Sciona, Inc., a Boulder, Colorado company that sells personalized genetic tests for lifestyle counseling based on an individualâ€™s diet, exercise, lifestyle, and genetic screening, has recently launched the website MyCellf to explore the growing field of nutritional genomics.Nutrigenomics is the study of the interaction between genes and diet.
According to a recent press release, MyCellf is designed to:
â€œprovide a balance between information, customer interaction and commerce for interested consumers and healthcare professionals. The company offers a unique non-medical, lifestyle counseling based on an individual’s diet, exercise and lifestyle history and a confidential genetic screening. By supplying this information direct to consumers through a detailed Action Plan, Sciona is able to guarantee complete privacy and confidentiality to the customer and total individual control of genetic information. The Sciona programs focus on lifestyle and nutritional adjustments to enhance health and longevity.â€
I recently highlighted an article published in the American Journal of Physical Anthropology entitled “Genetic analysis of early holocene skeletal remains from Alaska and its implications for the settlement of the America”.
I thought it might be interesting to ask one of the authors, Dr. Brian M. Kemp, his thoughts on the relationship between genetic genealogy and anthropological research, the future of Native American anthropology, and how he entered the field. Dr. Kemp, who is currently doing a post-doc at Vanderbilt University, was kind enough to share some of his valuable time.
Will genetic testing of the public through companies such as Family Tree DNA and Oxford Ancestors have any impact on the study of anthropology?
“Well, it certainly places anthropologists in an important position of helping the general public contextualize the results of such testing.Some of the major issues that have surfaced, and will continue to do so, from the recent fascination of genetic ancestry are those of race, evolution, and identity.These are topics of long-standing interest to anthropologists.It is my hope that the proliferation of genetic ancestry tests will cause the general public to become more interested in anthropology and human evolution in general.”
Is ancient DNA the best source of data for determining the spread of Native American populations into and throughout the Americas? What other sources of information might shed light on the topic?
23andMe is a startup company in California that describes themselves as “an early startup developing tools and producing content to help people make sense of their genetic information. Our goal is to take advantage of new genotyping technologies and help consumers explore their genetics, informed by cutting edge science.”
What are the goals of 23andMe? The website claims that a person’s personal genetic information “will provide personal insight into ancestry, genealogy and health. For society, the collection of genotypic and phenotypic information on a large scale will provide scientists with novel avenues for research. “It should also be noted that 23andMe has ‘strong financial backers” and is looking for “talented, motivated individuals in many areas who have a passion for health and technology.”
Whoopi Goldberg, like many others, is turning to DNA testing to learn more about her ancestry. Goldberg participated in the PBS program African American Lives which used DNA testing in conjunction with traditional genealogical research methods to elucidate the genealogy of famous African Americans (including, among others, Goldberg, Oprah Winfrey, and Dr. Mae Jamieson). The results of Goldbergâ€™s mtDNA testing has revealed that her maternal line descends from the Papel and Bayote tribes who are found in the tiny West African Nation of Guinea-Bissau. Her admixture test suggested that her ancestry was 92% sub-Saharan African and 8% European.As with all DNA testing, Goldbergâ€™s results only examined a small fraction of her actual ancestry.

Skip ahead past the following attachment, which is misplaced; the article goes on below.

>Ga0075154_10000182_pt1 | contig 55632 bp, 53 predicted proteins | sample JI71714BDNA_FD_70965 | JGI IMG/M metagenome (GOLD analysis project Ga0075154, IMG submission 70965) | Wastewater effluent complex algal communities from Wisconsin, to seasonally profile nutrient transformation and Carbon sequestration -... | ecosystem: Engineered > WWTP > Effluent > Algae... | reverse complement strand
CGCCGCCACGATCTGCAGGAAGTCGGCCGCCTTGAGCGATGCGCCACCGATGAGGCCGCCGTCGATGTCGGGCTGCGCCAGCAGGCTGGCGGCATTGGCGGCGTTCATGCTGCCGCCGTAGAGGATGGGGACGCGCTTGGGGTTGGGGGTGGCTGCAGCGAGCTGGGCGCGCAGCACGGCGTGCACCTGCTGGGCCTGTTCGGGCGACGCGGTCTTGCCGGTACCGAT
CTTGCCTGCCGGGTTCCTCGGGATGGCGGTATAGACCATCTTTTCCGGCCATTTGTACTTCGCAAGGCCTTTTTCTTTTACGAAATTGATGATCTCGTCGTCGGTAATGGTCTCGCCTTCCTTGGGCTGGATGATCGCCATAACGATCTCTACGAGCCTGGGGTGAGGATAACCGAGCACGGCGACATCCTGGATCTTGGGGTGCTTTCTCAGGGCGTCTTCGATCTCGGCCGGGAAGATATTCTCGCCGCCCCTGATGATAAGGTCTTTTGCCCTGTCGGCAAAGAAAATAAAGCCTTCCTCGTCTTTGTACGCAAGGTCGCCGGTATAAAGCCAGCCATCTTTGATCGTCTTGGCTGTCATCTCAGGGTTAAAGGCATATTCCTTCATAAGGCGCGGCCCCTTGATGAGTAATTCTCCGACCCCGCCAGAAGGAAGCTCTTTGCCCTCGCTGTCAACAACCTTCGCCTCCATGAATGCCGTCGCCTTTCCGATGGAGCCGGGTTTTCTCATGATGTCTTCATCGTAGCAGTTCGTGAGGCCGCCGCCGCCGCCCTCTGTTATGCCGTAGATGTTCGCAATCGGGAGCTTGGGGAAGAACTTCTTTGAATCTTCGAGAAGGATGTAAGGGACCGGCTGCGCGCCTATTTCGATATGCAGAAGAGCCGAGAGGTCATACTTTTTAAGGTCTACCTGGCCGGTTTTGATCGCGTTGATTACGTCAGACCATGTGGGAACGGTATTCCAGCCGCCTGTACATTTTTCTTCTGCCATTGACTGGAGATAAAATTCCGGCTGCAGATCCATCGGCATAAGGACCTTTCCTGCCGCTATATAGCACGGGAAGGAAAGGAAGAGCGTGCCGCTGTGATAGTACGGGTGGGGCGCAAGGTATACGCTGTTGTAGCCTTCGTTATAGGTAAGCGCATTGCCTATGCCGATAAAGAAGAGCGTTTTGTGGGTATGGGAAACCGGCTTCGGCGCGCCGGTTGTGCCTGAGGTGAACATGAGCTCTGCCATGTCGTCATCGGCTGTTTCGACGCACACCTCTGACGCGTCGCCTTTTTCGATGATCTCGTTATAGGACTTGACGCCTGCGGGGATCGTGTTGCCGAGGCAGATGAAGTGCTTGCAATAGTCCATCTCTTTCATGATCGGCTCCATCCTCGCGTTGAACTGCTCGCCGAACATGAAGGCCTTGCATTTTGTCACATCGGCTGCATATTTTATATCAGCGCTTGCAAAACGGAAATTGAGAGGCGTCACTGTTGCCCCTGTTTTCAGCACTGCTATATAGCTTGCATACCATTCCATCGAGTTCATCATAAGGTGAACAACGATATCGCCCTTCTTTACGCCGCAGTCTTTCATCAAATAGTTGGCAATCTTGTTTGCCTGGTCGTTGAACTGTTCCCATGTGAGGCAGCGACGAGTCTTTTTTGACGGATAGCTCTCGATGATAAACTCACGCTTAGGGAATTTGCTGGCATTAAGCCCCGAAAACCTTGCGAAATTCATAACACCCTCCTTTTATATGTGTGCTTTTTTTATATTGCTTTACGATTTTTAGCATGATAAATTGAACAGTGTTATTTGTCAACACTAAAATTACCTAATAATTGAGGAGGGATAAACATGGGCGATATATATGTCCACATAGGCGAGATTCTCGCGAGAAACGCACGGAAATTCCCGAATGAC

MITOMAP, the human mitochondrial genome database, has recently published a paper in Nucleic Acids Research (Free Full Text Here) announcing the completion of a full human mtDNA phylogenetic tree.
This tree, available here(pdf) was constructed from 2959 mtDNA coding region sequences (using the rCRS as the reference).In addition to listing mutations and the study that identified each particular sequence, the tree labels each mutation as a substitution mutation, a silent mutation, a tRNA or rRNA mutation, a mutation in the noncoding region, or a pathological mutation.MITOMAP also provides another valuable tool, tables of mtDNA polymorphisms with source information.
The tree will potentially be very useful to both researchers and genetic genealogists by providing a quick and easy way to characterize new sequences.Anyone interested in learning more about their haplogroup or how their haplogroup fits into the human mtDNA tree will find the new mtDNA phylogenetic tree extremely informative.
Scientists have analyzed the mitochondrial and Y-chromosomal DNA from a 10,300-year-old human remains found in On Your Knees Cave on Prince of Wales Island in Alaska.These remains, the oldest human remains known from Alaska or Canada are from a young man in his early twenties.
DNA sequencing showed that the individualâ€™s mitochondrial DNA belongs to an ancient subhaplogroup of haplogroup D that was brought to the Americas rather than mutating from haplogroup D once it arrived in the Americas.Interestingly, a sample of almost 3,500 Native Americans revealed that only 1.5% belonged to the same subhaplogroup of D (characterized by 16223T, 16342C, and 16241G).Those that did were found mostly along the Pacific coast of North and South America.